Withdrawal and annuity options in TSP


Q. OPM approved my disability retirement case in 2015 (after 31 years of service with the federal government), and I “officially” retired on disability at age 54 of that year. I was denied Social Security disability benefits.

I am now receiving the 40 percent disability retirement annuity and am having a difficult time making financial ends meet each month. Therefore, I am looking at the possibility of withdrawing fixed monthly payments from my TSP account to provide additional income until I turn 62, when my disability retirement annuity is converted to a regular retirement annuity. I currently have $323,000 in my TSP account.

I’ve reviewed the various withdrawal and annuity options in TSP’s publication, “Withdrawing Your TSP Account After Leaving Federal Service,” but I’m still very unsure of the best option for my situation, which is: I only want to receive TSP monthly payments until age 62.

Can I withdraw only what I will need between now and 62? I really don’t want to withdraw all of the funds in my TSP account. Also, would I be subject to an early withdrawal tax penalty?

A. If you want to take monthly payments until you reach age 62 and then keep your TSP account open after that, the best you can do is to reduce your fixed monthly payments to the $25 minimum when the time comes. This is as close to stopping them as you can get without closing your account. Once they have begun, you may change the amount of your fixed monthly payments once each year, starting in January.

If you receive a TSP distribution before you reach age 59½, in addition to the regular income tax, you may have to pay an early withdrawal penalty tax equal to 10 percent of any taxable portion of the distribution not transferred or rolled over. The additional 10 percent tax generally does not apply to payments that are either:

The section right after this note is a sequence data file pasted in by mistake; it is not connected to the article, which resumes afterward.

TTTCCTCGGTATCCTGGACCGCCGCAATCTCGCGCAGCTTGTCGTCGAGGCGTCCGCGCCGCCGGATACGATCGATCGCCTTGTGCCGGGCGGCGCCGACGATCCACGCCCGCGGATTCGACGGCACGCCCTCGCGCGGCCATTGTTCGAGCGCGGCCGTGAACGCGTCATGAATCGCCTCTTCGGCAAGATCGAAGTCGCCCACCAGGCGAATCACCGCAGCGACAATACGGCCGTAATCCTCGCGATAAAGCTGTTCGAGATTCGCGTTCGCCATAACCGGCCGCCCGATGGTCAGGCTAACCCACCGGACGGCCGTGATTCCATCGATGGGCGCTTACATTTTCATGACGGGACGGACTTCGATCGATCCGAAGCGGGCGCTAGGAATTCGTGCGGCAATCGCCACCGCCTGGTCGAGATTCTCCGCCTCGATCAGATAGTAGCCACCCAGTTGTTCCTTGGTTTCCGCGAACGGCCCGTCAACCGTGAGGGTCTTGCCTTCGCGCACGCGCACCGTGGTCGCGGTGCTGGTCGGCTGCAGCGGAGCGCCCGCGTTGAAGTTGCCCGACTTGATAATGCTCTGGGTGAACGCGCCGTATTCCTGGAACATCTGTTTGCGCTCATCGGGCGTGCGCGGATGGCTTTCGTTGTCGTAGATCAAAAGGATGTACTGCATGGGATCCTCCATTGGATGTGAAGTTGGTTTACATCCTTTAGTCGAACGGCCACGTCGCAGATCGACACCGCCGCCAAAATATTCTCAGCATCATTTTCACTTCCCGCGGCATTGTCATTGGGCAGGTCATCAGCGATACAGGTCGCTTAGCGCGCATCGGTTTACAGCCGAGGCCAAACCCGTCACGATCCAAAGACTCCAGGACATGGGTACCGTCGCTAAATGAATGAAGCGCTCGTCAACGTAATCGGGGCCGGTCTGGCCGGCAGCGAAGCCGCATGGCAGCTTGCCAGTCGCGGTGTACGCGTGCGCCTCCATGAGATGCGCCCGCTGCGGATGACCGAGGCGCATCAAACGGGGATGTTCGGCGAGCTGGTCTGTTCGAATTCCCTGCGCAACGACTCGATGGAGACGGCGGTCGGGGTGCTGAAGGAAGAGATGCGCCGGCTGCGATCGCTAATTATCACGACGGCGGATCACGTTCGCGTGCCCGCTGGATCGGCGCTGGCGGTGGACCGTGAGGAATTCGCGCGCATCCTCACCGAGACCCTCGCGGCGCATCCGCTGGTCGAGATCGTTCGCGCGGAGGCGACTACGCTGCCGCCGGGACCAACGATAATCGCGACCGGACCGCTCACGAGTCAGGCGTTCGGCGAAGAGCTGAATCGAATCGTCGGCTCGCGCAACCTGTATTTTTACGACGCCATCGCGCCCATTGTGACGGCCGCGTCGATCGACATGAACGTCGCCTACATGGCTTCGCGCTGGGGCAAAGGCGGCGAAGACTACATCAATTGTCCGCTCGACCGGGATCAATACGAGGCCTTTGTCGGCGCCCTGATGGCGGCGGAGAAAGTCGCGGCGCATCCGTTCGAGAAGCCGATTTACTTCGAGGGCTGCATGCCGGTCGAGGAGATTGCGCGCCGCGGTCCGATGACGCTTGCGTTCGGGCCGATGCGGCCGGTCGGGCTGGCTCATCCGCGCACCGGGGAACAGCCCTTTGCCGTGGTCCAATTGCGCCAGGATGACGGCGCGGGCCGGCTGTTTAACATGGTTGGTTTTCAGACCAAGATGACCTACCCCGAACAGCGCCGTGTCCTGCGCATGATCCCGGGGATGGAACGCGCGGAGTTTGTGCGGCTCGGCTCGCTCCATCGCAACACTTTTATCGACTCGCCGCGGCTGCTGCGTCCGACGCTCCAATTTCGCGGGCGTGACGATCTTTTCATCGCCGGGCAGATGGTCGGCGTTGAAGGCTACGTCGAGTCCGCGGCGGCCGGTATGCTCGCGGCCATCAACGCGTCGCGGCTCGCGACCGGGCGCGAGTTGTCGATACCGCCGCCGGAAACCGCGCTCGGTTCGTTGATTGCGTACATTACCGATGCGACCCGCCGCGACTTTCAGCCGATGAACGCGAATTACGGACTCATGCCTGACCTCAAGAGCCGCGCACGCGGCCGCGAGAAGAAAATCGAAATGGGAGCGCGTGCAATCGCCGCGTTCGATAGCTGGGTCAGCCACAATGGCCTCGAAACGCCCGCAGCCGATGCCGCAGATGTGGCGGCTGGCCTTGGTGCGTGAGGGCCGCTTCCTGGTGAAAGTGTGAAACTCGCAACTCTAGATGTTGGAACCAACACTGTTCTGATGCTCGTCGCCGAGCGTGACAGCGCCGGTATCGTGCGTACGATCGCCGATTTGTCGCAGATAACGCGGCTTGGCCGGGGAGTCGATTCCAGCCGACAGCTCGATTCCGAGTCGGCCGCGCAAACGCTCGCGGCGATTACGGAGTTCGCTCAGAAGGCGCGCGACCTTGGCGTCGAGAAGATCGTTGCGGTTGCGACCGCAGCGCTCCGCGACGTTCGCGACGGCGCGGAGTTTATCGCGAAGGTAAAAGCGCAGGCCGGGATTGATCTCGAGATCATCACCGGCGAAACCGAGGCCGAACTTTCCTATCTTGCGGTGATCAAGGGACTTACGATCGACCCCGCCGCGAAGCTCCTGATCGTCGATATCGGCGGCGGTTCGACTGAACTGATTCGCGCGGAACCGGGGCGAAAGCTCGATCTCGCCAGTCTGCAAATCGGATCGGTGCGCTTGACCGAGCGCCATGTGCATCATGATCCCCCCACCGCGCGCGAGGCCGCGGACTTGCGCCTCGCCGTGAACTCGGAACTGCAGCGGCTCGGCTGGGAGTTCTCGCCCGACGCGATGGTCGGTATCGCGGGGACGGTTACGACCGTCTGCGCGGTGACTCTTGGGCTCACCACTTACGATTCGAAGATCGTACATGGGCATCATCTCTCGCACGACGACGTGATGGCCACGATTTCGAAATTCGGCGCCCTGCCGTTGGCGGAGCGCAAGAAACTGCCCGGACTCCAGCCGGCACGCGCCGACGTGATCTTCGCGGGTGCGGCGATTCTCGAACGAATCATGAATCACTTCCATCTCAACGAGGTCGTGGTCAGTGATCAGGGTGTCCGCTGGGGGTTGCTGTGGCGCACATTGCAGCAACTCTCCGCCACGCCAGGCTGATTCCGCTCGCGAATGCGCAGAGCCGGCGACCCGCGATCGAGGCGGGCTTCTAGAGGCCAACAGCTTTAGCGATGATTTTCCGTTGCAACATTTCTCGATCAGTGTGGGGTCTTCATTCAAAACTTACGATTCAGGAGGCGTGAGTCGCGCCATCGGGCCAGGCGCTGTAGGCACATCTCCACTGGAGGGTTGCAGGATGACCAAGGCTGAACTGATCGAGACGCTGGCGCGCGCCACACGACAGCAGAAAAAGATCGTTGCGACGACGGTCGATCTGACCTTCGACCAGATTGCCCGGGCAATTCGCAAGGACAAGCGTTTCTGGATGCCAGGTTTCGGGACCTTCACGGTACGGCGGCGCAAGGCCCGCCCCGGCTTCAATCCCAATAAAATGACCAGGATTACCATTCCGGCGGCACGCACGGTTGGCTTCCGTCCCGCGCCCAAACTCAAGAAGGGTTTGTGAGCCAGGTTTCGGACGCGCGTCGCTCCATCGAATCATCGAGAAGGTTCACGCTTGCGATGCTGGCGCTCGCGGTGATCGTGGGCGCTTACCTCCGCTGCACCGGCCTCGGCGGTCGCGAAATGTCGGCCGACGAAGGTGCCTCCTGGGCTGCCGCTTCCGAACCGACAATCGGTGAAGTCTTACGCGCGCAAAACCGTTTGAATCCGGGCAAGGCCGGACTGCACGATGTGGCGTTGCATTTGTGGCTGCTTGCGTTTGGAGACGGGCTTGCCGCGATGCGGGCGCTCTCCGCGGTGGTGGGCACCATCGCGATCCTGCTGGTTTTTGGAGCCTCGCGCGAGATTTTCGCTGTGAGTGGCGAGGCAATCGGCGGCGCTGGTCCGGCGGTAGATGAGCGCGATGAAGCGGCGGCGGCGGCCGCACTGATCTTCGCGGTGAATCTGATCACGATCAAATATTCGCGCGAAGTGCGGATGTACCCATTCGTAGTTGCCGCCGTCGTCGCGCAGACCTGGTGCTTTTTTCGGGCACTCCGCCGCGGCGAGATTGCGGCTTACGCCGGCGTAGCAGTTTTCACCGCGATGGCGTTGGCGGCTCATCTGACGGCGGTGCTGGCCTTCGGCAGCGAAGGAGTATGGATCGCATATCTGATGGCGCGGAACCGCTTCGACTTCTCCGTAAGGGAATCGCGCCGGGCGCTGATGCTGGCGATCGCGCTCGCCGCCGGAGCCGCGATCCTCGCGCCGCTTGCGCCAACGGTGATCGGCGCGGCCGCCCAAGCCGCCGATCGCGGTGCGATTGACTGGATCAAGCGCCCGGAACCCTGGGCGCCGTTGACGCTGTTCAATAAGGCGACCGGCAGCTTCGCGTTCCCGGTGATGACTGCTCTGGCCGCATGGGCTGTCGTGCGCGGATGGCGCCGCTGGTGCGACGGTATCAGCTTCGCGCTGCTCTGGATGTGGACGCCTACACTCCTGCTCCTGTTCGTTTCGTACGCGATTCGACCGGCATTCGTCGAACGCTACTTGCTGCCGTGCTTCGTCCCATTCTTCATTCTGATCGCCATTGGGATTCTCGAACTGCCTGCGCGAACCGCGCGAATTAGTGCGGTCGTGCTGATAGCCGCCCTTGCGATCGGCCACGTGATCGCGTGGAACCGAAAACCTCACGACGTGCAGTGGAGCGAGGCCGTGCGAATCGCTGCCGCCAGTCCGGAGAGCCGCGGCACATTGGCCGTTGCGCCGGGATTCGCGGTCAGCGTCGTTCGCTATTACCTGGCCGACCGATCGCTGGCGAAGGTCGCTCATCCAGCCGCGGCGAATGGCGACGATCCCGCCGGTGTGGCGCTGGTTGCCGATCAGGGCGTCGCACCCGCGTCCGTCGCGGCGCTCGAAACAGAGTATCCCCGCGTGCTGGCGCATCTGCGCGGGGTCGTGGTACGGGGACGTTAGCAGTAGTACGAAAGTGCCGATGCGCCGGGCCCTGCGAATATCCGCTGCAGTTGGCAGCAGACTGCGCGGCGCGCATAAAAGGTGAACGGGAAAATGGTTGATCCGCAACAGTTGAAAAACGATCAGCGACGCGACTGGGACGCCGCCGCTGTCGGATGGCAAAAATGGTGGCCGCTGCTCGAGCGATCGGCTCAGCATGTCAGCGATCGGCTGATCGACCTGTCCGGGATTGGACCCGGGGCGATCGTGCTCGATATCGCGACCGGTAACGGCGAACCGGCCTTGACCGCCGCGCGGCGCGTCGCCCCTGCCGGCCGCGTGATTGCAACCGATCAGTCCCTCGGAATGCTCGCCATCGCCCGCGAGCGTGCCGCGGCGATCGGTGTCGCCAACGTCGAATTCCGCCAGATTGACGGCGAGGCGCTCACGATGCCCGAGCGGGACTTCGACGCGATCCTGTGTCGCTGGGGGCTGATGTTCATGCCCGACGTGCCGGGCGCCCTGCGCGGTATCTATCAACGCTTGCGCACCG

• Paid after you separate from service during or after the year you reach age 55 (or the year you reach age 50 if you are a public safety employee as defined in IRC section 72(t)(10)(B)(ii)).
  • Annuity payments.
  • Automatic enrollment refunds.
  • Made as a result of total and permanent disability.
  • Made because of death.
  • Made from a beneficiary participant account.
  • Made in a year you have deductible medical expenses that exceed 10 percent of your adjusted gross income (7.5 percent if you or your spouse is 65 or over).
  • Ordered by a domestic relations court.
  • Paid as substantially equal payments over your life expectancy.

The penalty tax does not apply to any portion of a TSP distribution (including a loan), which represents tax-exempt contributions from pay earned in a combat zone.

Relief from the 10 percent early withdrawal penalty is available to eligible Reservists called to duty for more than 179 days. The Reservist must have been activated after Sept. 11, 2001, and must have received his or her TSP distribution between the date of the order or call and the close of the active-duty period. The Reservist may also be eligible to repay the distribution to an IRA (not the TSP). Participants should consult with their tax advisers, legal assistance officers or the IRS regarding this relief.

See the notice at https://www.tsp.gov/PDF/formspubs/tsp-536.pdf for more information about the taxation of TSP distributions.


About Author

Mike Miles is a Certified Financial Planner licensee and principal adviser for Variplan LLC, an independent fiduciary in Vienna, Virginia. Email your financial questions to fedexperts@federaltimes.com and view his blog at money.federaltimes.com.

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